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Black And Brown Moms

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My husband was gone last week for work. Two things happen when he’s away.

  1. I turn the house into a giant mousetrap style maze for buglers.
  2. My 6YO daughter sleeps in bed with me.

I don’t sleep much when she sleeps with me. She’s long and tends to kick. I know the time together is important, and so many nights, it is in the dark she bares her soul.

“Do you know who Martin Luther King Jr. is, Momma?”

“I do.”

“We learned about him in school.”

“Good! He was a very brave man.”

“Why did someone kill him, Momma?”

“That’s not easy to explain, my love. He was brave and said what he believed and some people didn’t like it. And a bad person killed him.”

“Why couldn’t black and brown people be treated nice like everyone else?”


“Because people were ignorant, my love. They thought there was a difference between white people and black people just because they looked different. They were wrong, but not all of them wanted to learn anything different. And then there were some tricky people who wanted black people to be treated badly.”

I could feel a little bit of her heart break. I always can when we talk about people who are mean or bad.

She crossed the bed and tucked herself underneath my arm. Her focus seemed to shift back to the beautiful pastries of the British Baking Show. The same one she always begs me to “sign her up” for. We sit in silence as the clock counts down to judging.

“Did their moms still like them?”

The question rings in my ears like a buzzer. If my heart gained a fresh crack before, now it shattered. I knew the answer, but I asked anyway.

“Who, my love?”

“Did the black kids moms still like them?”

I do not lose words. Sometimes I wish I did. That I didn’t rush in with band-aid words to immediately soothe or dismiss a hurt before it is fully understood.

But this hurt is too big for band-aids, anyway. I let my own tears come along with my answer.

“The black moms always knew better, my love. They knew how special and smart and perfect their children were. They always knew everyone else was wrong.”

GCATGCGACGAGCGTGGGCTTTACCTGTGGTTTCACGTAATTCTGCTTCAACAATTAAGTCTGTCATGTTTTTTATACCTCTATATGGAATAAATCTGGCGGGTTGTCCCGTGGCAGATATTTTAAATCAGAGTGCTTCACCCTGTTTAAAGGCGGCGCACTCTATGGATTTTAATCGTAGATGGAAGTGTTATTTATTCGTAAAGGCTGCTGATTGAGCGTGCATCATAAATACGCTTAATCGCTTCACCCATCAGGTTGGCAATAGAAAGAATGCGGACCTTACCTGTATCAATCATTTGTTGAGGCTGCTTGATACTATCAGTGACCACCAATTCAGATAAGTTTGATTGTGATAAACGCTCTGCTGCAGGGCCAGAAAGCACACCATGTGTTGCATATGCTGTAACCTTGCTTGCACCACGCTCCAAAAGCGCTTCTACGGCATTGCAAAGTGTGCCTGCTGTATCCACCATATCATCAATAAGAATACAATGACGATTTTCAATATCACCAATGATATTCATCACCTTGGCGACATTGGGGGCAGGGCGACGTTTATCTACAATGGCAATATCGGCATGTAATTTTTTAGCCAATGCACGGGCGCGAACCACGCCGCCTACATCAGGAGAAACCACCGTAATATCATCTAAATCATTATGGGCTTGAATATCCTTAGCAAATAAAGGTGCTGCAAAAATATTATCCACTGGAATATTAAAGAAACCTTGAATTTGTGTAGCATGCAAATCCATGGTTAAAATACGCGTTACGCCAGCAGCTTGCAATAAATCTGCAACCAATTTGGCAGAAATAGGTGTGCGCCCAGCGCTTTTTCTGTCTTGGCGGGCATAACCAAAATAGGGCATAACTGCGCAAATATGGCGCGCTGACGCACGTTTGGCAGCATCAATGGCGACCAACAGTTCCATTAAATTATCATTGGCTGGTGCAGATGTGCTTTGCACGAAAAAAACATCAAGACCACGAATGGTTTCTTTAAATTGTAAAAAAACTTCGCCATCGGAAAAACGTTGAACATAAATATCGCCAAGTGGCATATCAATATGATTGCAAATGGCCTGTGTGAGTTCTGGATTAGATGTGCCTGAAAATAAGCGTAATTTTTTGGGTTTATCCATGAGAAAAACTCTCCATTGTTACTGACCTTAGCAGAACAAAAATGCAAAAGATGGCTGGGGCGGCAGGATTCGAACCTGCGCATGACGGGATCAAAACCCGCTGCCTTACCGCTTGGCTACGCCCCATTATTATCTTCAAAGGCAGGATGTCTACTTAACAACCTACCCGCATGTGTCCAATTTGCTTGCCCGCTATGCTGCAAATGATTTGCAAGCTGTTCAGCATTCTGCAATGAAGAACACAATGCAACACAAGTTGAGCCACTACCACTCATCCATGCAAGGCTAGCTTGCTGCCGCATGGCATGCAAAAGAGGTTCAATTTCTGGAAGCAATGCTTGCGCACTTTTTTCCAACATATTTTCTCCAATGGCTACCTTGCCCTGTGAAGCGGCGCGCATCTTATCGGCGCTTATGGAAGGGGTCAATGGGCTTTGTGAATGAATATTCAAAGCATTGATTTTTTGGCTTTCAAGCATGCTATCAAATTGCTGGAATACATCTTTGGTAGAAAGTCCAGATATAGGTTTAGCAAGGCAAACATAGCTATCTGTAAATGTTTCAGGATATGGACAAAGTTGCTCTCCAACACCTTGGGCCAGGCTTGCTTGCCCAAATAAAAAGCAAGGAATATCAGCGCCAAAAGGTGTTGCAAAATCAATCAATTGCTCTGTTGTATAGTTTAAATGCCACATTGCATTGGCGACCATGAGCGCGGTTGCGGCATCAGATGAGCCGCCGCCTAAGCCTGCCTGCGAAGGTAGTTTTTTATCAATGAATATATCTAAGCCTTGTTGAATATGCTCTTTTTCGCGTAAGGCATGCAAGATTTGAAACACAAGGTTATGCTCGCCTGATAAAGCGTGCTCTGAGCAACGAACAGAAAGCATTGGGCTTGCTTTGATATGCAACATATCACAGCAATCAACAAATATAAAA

She lay quiet against my chest. All her hurt across my heart, but comforted still. That is the true miracle of motherhood—the ability to grant our children refuge. A powerful gift, even if it only extends to the space within our arms.

“Are you crying mom?”

“I am.”

“Are you sad?”


“Are you sad because people can be mean?”

This is something we say a lot. Unfortunately, it so often fits.

“Yes. But I’m grateful, too.”


“Because I have such a kind and smart girl. And I’m proud.”

“Of me?”

“Yes. Very. And of all the mommas, too. For knowing better. For protecting their children and keeping them safe.”

“That’s a momma’s job.”

We talk about that, too. When she’s scared at night in the dark. She can sleep, because to worry is Momma’s job.

“It is, but sometimes some momma’s jobs are harder than others.”

Her thoughts drift back to tarts and cakes. Soon the episode ends and we say goodnight.

I turn off the tv and lay beside her in the dark. I think I did OK tonight, but all the conversations coming terrify me. They are not conversations for just one day each year, but as needed, and a pit forms in my stomach I know will stay. There is a specific horror to explaining terrible things to someone so pure.

I think about all my friends and their mothers. Of how they could possibly explain the wrong. I think about all the adoptive moms and mothers of multiracial children searching for the right words for something we haven’t lived. I worry for all of them. But I don’t cry again.

Because I trust them. Because we are more the same than we are different. Because we are all mothers and I know we’ll do our jobs no matter the circumstances.

I know a mother’s love. I know it is infinite. I know it is powerful. And I know it will always find a way.

Part of protecting our children and keeping them safe is talking to them. Teaching them. Having these hard conversations. Ensuring we never again allow mistakes of the past.

There’s a poem, “The hand that rocks the cradle is the one that rules the world.” I know today is Martin Luther King, Jr. Day. I know today we think about a speech of dreams, but when I think about the future, that is the quote I think of.

When I think of all the mothers I know. Their hands—the black, the brown, the white—I know.

That our children, our future, our world, and it’s fate—all of those things. All of those very important things…

…are in good, good hands.

Liza Dora is the owner of the eponymous Liza Dora Books. Her writing has been in publications around the world and her books have been featured in both media and print. Read more from Liza at

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